EIGHTY FOUR, PA.—Internet protocol technologies developed and implemented globally are now found in equipment rooms and network applications for broadcast. We’re at the cusp of seeing just how technologies like virtualization, IP, real-time transport protocols and software-based network management impact real-time broadcast systems. Of the many enabling datacenter technologies, “software defined networking” (SDN) is now integral to next-generation IP video transport.
SDN is the core technology present in the controlling of IP video on professional media networks (PMN). To understand how SDN fits into real-time transport protocol (RTP), UTP (user datagram protocol) and live-studio video—i.e., Studio Video over IP (SVIP as SMPTE 2110)—we will explore portions of networking evolution; see where the differences are; and provide examples of how SDN is being applied to broadcast infrastructures and IP-network management.
PACKET FORWARDING PLANES
Networks are all about packet forwarding. Networks are largely built of three integral components: a control plane, a data plane and a management plane.
Planes are implemented in the firmware found in routers and switches. The control plane makes decisions about where network traffic is sent; and, the data plane (or forwarding plane) is what moves traffic to the next hop—i.e., which packets go through the router with a path that is determined by the control plane logic. The management plane configures the interfaces, IP subnets, and routing protocols.
SDN changes how the control plane and data plane interact. SDN is a technology where the network control is decoupled from data forwarding and becomes directly programmable. SDN moves away from distributed configurations to controlling the network via a logically centralized high-level controller. Insulating the control plane from network hardware and implementing control in software enables programmatic access, making network administration more flexible.
Fig. 1: Classic network model with details of each network component detailed in the green inset.
TRADITIONAL NETWORKS VS. SDN
Classic networks are built whereby the data planes move traffic using a “state distribution mechanism” (“protocols”) layered onto forwarding hardware, with an operating system in the control plane set between them. Fig. 1 represents how protocols interconnect the components.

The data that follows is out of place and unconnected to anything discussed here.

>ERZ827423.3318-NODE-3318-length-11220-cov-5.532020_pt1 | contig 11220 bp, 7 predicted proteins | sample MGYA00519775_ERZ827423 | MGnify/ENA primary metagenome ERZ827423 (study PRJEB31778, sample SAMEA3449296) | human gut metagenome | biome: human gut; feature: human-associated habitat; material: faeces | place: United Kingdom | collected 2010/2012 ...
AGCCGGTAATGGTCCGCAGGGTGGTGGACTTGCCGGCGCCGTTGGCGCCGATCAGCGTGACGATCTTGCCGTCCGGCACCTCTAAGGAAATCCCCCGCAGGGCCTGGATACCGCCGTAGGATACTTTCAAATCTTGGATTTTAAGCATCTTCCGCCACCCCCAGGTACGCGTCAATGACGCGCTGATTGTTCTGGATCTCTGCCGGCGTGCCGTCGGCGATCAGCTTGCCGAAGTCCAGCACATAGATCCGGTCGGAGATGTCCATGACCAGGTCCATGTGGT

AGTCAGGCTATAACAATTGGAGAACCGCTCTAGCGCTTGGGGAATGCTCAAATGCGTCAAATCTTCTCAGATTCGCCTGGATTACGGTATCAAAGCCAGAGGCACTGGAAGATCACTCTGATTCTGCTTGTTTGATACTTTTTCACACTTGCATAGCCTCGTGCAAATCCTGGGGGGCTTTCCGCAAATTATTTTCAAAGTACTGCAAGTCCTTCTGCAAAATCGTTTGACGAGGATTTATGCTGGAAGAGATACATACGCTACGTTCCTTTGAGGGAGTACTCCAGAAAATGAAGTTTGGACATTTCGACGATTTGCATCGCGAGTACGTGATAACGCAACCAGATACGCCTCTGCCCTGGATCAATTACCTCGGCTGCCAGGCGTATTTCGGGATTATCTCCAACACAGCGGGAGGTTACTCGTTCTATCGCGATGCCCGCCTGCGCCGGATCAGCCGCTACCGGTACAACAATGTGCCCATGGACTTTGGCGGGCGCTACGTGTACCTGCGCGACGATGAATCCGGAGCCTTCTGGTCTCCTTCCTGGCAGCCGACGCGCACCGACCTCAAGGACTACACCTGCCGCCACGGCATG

Fig. 2: Traditional networking model where each network component has a control plane coupled directly with the data plane of each section.
Fig. 3: In SDN, the data planes exchange the packets, but a single control plane manages the data planes directly.
Using designated protocol(s), vertically integrated practices guarantee consistent interoperability, but unfortunately also produces a closed platform. In the “traditional networking model” (Fig. 2), control planes and data planes are coupled to network elements and endpoints. In the SDN paradigm (Fig. 3), the control plane API is decoupled from each individual data plane using a network topology abstraction with high-level access to programmable switching.
SDN models allow features such as host tracking or shortest path routing; with intelligence to know about and control each data plane element accordingly; and alleviates the former need to land control software applications on each peripheral hardware endpoint. SDN lets the control system become aware of all the network’s activities.
BASIS OF CONTROL
SVIP products leverage SDN capabilities, emulating similar functionality to what broadcasters have in existing SDI-based routing. Since SDI routing is constrained to specific bandwidths (1.5G, 3G, 6G and 12G) with a fixed point-to-point unidirectional signal architecture, all SDI data flows are governed by strict standardized hardware parameters, which send and receive SMPTE standardized signals. For IP-video broadcast networks, flow management is an essential component, which is unnecessary in SDI-routing environments.